The law applies to vehicles that are “in motion.” There is some ambiguity regarding whether this includes being stationary at a traffic light or in a traffic jam. While some officials argue that texting at a stoplight remains illegal to keep drivers alert, others suggest it may be permissible. This is a point that may require further legal clarification through court decisions.
Who Can Enforce the Texting Ban?
Both the Oklahoma Highway Patrol and local law enforcement officers are tasked with enforcing the law. Several Oklahoma cities have enacted local ordinances that align with the state law to streamline this process, allowing for more efficient local enforcement.
A National Perspective on Texting While Driving
By enacting this law, Oklahoma joined the majority of U.S. states in prohibiting texting while driving. As of October 2015, only a handful of states had yet to implement such a ban.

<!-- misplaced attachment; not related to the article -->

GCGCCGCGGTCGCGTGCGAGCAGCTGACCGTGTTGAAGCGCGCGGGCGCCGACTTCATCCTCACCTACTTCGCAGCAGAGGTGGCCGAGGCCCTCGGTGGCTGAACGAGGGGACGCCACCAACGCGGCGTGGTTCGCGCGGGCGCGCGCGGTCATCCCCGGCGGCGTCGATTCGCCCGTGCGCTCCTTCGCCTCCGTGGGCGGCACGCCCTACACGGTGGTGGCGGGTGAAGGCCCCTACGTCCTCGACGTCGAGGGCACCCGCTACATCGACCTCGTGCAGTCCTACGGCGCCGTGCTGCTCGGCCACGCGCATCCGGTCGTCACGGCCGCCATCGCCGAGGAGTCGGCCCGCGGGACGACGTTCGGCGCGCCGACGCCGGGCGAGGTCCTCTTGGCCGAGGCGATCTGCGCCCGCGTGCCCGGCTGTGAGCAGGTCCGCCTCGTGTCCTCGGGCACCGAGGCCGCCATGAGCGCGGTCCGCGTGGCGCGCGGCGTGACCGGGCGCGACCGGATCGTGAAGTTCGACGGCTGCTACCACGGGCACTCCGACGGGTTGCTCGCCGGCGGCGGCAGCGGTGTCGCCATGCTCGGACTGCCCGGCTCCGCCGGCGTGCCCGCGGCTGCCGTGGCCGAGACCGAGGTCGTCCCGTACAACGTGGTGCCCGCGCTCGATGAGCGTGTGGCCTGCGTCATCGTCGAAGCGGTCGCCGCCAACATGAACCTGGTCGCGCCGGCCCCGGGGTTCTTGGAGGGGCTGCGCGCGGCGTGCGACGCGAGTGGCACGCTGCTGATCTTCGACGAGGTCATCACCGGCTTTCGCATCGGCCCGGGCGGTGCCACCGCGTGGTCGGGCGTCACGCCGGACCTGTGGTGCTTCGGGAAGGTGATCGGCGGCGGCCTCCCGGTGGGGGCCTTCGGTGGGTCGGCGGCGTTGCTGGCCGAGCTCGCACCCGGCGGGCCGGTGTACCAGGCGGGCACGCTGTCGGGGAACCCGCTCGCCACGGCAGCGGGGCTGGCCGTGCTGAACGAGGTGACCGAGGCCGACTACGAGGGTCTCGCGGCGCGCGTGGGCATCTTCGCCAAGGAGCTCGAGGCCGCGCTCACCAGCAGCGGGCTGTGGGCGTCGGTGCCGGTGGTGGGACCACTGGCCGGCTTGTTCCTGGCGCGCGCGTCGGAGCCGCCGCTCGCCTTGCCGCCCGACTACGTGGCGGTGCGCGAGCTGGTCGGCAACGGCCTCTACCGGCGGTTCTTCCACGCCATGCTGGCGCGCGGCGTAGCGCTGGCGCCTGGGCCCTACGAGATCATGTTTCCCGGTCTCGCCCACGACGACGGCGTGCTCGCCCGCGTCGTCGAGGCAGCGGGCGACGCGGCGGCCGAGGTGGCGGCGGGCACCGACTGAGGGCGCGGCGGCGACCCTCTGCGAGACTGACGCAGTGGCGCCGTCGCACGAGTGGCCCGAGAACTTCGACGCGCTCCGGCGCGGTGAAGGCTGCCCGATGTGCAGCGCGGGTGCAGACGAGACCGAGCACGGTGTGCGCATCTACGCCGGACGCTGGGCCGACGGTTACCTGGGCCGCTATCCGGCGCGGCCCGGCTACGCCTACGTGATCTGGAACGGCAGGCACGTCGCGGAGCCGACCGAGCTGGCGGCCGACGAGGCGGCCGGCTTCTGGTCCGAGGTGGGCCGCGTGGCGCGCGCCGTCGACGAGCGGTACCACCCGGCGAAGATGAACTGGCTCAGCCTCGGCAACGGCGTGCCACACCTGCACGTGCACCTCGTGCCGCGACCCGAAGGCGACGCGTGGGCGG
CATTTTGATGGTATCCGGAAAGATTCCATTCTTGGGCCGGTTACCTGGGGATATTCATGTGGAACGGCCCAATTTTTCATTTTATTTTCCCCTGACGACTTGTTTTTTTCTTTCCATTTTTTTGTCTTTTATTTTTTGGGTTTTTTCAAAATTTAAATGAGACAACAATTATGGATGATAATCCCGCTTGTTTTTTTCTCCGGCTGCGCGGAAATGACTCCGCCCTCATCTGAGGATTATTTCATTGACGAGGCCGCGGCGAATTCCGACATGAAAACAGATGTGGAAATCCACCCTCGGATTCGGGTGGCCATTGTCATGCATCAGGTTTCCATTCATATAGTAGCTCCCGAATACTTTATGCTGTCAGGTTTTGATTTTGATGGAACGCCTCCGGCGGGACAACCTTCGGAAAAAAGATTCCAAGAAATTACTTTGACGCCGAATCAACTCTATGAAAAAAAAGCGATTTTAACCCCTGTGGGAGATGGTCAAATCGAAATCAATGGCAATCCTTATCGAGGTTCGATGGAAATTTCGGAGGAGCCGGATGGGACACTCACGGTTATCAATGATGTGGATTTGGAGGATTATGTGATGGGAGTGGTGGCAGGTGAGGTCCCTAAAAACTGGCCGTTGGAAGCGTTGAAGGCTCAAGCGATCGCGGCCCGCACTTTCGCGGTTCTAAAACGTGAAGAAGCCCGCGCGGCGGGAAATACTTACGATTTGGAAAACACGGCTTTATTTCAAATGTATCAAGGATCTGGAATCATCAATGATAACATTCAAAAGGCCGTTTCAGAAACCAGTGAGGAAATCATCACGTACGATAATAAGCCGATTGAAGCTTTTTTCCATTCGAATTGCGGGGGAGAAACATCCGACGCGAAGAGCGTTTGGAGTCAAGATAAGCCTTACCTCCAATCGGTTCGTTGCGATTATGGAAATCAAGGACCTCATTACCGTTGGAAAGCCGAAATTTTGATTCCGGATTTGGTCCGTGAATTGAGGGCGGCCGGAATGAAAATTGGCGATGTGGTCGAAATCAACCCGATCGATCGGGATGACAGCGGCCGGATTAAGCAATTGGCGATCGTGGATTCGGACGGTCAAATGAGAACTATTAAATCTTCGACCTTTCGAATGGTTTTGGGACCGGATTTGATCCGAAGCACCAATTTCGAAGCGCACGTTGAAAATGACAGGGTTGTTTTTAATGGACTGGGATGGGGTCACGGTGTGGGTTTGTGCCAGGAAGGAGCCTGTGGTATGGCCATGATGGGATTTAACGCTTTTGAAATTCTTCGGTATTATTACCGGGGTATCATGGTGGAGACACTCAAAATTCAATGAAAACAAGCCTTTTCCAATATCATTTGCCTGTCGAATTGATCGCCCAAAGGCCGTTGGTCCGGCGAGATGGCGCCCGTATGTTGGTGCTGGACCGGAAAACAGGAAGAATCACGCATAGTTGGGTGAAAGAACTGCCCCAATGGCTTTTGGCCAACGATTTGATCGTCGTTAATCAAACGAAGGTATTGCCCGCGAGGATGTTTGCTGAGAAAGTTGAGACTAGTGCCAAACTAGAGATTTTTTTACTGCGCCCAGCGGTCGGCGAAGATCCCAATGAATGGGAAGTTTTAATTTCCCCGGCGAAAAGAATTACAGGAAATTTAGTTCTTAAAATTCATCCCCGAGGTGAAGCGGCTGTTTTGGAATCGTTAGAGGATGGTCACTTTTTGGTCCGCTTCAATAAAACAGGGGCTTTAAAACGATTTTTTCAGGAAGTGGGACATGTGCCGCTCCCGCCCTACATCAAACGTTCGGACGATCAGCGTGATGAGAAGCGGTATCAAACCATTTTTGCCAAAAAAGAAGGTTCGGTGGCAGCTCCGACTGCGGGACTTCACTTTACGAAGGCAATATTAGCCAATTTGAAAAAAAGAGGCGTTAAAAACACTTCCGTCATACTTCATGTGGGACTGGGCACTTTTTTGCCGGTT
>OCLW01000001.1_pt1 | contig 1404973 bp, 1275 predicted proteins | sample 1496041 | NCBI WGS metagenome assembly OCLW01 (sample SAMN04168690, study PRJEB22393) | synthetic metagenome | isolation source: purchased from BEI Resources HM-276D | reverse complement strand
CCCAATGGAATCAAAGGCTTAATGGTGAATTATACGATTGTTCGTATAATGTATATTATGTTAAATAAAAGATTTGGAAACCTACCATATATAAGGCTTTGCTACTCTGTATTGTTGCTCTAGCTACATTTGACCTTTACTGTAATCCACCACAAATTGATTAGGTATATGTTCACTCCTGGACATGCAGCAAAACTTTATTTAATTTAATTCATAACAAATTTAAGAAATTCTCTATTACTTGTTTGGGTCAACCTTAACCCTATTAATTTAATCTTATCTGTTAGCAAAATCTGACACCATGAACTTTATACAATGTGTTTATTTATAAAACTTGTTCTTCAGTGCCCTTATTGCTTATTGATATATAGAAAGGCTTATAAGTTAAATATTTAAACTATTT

Remembering Troopers Dees and Burch
This legislation is named in honor of Troopers Nicholas Dees and Keith Burch, whose lives were tragically cut short by a distracted driver. Their story is a poignant reminder of the law’s importance.
Text While Driving FAQs
What is considered “texting” under Oklahoma law?
Under Oklahoma law, “texting” includes using a mobile device to compose, send, or read any form of electronic communication, such as text messages, social media posts, and emails, while driving.
Can I use my phone at all while driving in Oklahoma?
If the device is mounted, you may use your phone for calls with a hands-free device and GPS navigation. Speech-to-text functionality is also allowed.